[ANN] DiskArrays.jl

As already discussed here I worked on a package that would make it easier to use AbstractArrays that map to chunked data on disk.

The package provides an AbstractDiskArray which you can subtype to get efficient indexing for common access patterns, efficient reductions and lazy broadcasting for free. Currently this is only implemented for Zarr.jl, but PRs for NetCDF.jl and ArchGDAL.jl are pending and other are planned.


We open a Zarr array on GCS. Note that accessing a single element from the array takes about 18s on my machine (limited by internet connection), because a whole chunk of data has to be transferred and decompressed to access the single value. So we open a reference to the Array and use normal boradcasting syntax to convert to Celsius and multiply with latitudinal weights:

using Zarr, Statistics
g = zopen("gs://cmip6/CMIP/NCAR/CESM2/historical/r9i1p1f1/Amon/tas/gn/", consolidated=true)

latweights = reshape(cosd.(g["lat"])[:],1,192,1)
t_celsius = g["tas"].-273.15
t_w = t_celsius .* latweights
Disk Array with size 288 x 192 x 1980

Nothing happens yet and the subsequent broadcast operations will be fused. Then we compute the mean over the spatial dimensions:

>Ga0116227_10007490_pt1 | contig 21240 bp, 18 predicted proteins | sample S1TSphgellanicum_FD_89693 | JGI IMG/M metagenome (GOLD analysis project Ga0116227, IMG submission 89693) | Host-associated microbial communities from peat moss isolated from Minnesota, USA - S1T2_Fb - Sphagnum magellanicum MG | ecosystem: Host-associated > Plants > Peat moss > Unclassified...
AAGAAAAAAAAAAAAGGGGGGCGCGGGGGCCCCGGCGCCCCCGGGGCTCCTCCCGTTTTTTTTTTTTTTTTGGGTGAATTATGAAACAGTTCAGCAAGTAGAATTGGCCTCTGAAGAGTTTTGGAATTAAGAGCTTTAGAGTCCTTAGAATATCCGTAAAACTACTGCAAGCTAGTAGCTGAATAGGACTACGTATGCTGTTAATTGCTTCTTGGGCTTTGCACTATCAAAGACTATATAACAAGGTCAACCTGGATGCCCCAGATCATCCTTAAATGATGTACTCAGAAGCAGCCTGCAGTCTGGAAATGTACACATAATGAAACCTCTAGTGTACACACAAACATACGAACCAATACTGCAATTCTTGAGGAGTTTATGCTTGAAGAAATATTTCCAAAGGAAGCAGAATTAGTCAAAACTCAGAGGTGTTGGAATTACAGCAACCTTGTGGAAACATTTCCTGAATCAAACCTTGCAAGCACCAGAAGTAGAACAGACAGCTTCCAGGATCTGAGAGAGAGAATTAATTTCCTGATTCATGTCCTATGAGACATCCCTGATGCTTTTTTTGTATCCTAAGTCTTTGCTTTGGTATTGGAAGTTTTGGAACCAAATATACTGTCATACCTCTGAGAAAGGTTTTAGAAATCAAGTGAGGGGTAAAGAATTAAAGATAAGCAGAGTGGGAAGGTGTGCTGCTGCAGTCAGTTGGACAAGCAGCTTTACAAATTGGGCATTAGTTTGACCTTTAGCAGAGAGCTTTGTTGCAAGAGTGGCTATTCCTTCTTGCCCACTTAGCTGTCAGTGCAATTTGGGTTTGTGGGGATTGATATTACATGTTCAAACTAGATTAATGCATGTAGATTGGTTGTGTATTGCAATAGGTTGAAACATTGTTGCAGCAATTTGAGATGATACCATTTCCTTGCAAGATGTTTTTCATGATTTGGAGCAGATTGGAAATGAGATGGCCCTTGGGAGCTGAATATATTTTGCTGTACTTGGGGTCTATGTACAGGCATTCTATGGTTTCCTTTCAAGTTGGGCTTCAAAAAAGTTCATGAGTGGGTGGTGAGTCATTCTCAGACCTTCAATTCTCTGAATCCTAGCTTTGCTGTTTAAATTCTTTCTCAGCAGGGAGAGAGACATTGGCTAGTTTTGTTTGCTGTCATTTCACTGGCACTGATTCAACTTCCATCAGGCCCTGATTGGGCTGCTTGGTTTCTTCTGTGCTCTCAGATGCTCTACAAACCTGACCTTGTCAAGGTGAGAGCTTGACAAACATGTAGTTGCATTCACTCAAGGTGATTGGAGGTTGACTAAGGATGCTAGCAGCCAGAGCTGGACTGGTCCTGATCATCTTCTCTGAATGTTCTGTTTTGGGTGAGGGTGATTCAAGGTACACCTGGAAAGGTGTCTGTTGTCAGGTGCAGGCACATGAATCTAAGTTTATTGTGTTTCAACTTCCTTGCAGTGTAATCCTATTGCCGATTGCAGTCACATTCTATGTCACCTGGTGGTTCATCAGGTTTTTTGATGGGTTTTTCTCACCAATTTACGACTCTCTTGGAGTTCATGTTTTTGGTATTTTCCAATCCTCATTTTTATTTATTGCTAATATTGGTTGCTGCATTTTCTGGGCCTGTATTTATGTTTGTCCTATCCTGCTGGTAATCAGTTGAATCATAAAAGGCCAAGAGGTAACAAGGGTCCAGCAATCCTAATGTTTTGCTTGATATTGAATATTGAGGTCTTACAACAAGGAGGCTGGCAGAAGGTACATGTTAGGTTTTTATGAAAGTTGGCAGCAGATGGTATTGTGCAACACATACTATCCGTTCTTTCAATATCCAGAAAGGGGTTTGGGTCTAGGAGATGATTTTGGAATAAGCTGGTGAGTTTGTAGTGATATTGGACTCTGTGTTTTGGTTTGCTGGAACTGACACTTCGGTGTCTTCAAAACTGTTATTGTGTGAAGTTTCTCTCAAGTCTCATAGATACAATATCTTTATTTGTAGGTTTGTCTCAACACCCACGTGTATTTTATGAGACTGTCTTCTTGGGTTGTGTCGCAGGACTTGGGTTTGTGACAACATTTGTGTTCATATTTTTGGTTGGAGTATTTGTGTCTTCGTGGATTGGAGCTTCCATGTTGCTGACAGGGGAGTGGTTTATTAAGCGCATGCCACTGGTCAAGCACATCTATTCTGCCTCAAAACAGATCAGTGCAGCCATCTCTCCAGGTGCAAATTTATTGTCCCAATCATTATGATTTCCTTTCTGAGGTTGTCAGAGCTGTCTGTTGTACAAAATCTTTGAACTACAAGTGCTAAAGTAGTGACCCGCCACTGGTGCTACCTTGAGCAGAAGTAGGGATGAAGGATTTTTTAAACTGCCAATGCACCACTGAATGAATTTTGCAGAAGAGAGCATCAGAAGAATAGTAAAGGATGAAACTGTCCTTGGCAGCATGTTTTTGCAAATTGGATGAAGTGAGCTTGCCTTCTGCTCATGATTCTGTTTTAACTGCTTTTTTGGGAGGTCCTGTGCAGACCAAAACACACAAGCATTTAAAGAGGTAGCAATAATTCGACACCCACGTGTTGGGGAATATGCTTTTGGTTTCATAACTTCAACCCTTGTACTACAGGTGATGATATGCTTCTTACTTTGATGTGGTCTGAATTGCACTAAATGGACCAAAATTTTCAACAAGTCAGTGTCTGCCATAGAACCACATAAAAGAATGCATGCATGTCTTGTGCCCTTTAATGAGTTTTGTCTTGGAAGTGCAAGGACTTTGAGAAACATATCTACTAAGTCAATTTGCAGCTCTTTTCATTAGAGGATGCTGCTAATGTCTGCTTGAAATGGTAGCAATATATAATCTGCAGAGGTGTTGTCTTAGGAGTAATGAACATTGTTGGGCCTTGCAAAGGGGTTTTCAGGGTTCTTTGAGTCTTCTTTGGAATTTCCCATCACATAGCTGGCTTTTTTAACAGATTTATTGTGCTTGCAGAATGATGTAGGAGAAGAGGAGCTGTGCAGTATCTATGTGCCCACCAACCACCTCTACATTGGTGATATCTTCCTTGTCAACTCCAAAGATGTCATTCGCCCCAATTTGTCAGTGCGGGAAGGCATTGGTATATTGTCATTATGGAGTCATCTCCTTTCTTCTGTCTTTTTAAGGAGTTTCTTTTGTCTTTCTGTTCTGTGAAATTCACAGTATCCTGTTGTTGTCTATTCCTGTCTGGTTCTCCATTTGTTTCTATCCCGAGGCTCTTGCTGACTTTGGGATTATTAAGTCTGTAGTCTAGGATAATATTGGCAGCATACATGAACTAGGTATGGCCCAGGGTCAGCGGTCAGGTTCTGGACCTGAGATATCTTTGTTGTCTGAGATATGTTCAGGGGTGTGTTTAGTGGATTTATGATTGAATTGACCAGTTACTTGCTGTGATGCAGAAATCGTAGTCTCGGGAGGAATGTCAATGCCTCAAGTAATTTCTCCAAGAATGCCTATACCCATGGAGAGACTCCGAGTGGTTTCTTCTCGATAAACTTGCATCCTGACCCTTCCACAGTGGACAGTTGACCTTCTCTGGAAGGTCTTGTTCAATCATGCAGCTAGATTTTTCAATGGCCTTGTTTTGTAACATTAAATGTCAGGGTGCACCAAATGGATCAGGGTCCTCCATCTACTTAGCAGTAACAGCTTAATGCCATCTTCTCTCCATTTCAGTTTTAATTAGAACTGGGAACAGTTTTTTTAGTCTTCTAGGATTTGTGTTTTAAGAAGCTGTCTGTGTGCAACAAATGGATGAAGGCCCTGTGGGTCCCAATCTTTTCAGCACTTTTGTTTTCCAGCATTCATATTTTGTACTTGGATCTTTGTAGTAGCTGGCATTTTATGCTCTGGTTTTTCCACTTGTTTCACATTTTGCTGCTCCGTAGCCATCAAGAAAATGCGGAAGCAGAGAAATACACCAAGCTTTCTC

mean(t_w, dims = (1,2))./mean(latweights)

which will iterate over each chunk of the array at a time, making sure that every chunk is accessed and transferred only once. So, memory usage is in the order of the size of a single chunk and the whole computation takes about a minute, which equals the time to read the whole array.


I tried to re-use as much of Julia Base functionality as possible to implement the custom reductions and broadcasting. So basically every function that falls back to mapreduce or mapfoldl (which includes, maximum, minimum, any, all, sum, …) will have an efficient access pattern.

For broadcasting I just wrap the broadcasted expression into a new BroadcastDiskArray type which again subtypes AbstractDiskArray to benefit from the changed getindex and mapreduce behavior.

I have to admit it was a tough experience to hook into the mapreduce and broadcast code, but in the end I was surprised to get the behavior described above with only ~140 LOC.


Sounds very interesting!
Perhaps (as usual) a lunatic comment from me. Tape is of course still heavily used for long term storage.
I doubt anyone actually reads directly from tapes any more - the data will be staged to disk.
However I note that LTFS exists

Would it be lunatic to think that Julia could interact with LTFS?

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Do we have a disk data frame library?

I don’t know, and I am not sure we need one. I think the Tables.jl interface is carefully designed with out-of-core Tables in mind, and many different data formats supporting table-like data already implement this interface. Where exactly do you see the gap?